The government has been generous in helping us conserve disused churches but has signalled its wish to withdraw funding in the future. The cost will fall on already hard-pressed church funds. Industrial fund-raising is required and the lottery is hardly the answer. Many are already questioning the role of the Church of England in the state and religion is increasingly less important for most of the young.
Many are already sacrificing themselves for the buildings, but are so many buildings really a Christian priority, with so much poverty and suffering in the wider world? How closely related is the care of buildings to the work Christ calls Christians to do? Perhaps some buildings are central, but all of them? Is it really realistic to expect the non-churchgoing public to help us maintain all our buildings?
While I sympathise with the Rev Peter Mullen in the Daily Telegraph, and totally agree that news of the Church’s death has frequently been exaggerated, the Church of England does not believe that when Christ promised that the gates of hell would not prevail against the Church, he meant the specific institution of the Church of England. We need both to look at the reality and do real research if we are to face the future with more than wishful thinking and unfounded optimism.
Some fear running down the church by bad publicity. I sympathise with this fear, but many urge me on. Bad publicity is not our most pressing problem. Many already have the impression that the church is composed of tiny, ageing congregations endlessly fundraising for freezing buildings. We need to deal, not in spin or advertising, but in substance and reality. At least that way we are seen to be realistic and honest.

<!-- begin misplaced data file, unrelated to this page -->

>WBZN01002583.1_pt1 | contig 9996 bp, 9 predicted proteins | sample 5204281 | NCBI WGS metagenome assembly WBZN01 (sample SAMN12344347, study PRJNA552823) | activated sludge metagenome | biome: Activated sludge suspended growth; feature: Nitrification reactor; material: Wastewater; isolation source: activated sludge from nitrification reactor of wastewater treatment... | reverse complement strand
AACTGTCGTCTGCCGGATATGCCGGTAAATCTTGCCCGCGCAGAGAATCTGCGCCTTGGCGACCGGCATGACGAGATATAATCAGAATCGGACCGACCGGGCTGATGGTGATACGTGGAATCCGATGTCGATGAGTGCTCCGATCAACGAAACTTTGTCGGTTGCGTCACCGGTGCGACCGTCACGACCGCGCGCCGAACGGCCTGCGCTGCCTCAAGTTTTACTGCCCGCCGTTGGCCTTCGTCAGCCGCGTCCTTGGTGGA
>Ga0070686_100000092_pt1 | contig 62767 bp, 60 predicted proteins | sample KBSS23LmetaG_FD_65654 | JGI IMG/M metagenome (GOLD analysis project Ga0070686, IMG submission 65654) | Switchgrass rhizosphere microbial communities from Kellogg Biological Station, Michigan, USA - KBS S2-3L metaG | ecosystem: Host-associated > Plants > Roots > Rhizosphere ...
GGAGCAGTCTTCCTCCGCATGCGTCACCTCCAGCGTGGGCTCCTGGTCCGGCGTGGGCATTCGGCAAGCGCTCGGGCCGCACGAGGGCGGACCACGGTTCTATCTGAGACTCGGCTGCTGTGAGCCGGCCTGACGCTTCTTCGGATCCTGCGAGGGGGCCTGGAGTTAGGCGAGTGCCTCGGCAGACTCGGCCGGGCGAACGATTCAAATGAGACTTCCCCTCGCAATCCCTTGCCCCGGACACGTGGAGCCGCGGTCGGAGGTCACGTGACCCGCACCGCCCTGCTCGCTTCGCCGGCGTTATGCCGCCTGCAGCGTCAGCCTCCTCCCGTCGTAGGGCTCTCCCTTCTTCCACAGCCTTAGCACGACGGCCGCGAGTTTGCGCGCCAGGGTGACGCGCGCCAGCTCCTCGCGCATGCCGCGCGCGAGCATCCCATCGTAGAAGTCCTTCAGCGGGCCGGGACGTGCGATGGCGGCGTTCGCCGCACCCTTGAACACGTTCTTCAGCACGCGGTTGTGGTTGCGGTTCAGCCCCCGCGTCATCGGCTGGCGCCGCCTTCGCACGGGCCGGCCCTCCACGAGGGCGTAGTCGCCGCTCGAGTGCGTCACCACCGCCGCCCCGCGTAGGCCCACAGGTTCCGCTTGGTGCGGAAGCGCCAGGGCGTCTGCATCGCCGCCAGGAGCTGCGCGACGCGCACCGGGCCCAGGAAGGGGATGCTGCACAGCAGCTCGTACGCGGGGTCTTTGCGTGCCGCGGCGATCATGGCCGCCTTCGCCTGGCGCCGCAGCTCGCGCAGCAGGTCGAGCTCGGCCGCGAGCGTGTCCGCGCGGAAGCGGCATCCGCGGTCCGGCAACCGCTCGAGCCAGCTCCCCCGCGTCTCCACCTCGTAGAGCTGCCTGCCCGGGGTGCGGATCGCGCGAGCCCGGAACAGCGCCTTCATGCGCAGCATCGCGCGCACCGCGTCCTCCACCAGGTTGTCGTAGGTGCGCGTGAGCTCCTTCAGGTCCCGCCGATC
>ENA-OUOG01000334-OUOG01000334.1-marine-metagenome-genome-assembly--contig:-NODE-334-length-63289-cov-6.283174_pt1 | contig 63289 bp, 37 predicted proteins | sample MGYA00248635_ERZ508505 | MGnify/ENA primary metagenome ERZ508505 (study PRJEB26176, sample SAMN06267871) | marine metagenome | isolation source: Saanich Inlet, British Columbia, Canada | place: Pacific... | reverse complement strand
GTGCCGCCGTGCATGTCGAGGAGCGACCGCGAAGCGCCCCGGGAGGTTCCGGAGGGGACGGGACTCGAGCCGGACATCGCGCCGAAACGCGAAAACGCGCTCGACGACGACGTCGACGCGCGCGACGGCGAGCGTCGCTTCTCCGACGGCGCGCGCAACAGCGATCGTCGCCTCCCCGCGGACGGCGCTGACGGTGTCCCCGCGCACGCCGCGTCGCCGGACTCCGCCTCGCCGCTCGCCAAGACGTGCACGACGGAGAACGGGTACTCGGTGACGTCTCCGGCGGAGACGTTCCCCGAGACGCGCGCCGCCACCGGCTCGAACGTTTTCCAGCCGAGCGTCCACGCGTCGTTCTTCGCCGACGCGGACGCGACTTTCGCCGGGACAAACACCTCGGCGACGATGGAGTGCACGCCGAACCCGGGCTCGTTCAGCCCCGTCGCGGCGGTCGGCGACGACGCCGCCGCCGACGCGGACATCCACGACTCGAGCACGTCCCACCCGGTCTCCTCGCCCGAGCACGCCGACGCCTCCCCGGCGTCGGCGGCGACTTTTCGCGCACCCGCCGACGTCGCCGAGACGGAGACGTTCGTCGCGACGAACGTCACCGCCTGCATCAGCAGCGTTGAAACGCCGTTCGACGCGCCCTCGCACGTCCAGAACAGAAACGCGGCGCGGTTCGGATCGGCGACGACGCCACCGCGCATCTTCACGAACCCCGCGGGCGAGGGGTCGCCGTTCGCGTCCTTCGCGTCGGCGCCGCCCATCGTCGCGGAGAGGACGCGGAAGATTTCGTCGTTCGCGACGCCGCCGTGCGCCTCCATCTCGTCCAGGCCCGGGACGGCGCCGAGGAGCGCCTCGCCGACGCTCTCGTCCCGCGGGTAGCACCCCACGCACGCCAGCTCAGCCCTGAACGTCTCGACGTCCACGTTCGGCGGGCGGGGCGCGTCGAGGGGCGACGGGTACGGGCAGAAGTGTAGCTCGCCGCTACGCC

The prophet Jeremiah had to speak out against those who cried peace when there was no peace, and put their trust in the stones of the Temple, soon to be destroyed. The reality is that some churches are indeed struggling with resources spread ever thinner, while others, doing better, are expected to pay so much to support widespread ministry that they cannot afford to provide the standards most people expect of community services and buildings.
What are we to do? We need long term planning and projections for the future, not just the one, three and five year terms so common, exploring the risks of various scenarios and quantifying them where possible. I and others hope the Church of England’s Statistics department will produce better estimates of future numbers of congregations and money so we can judge how we are doing and make realistic plans for a number of scenarios.
Thankfully, much thought is indeed already being given to buildings and mission. General Synod has just backed strategy for mission, but I’ve frequently encountered one-size fits all approaches in conflict with one another, for example, “We need to put resources where there is greatest need and opportunity” versus “we won’t close any buildings”; “Mission doesn’t start with buildings, no mission support for buildings” versus “our buildings are our mission”; “We are an ageing community” versus “we will recruit lots of young vicars and youth and children’s workers”; “we need to provide better wedding and funeral ministry and be more efficient” versus “administration isn’t mission.” Instead, we need to be realistic, identifying what works, where, and then be prepared to be radical, to protect it from projected crises.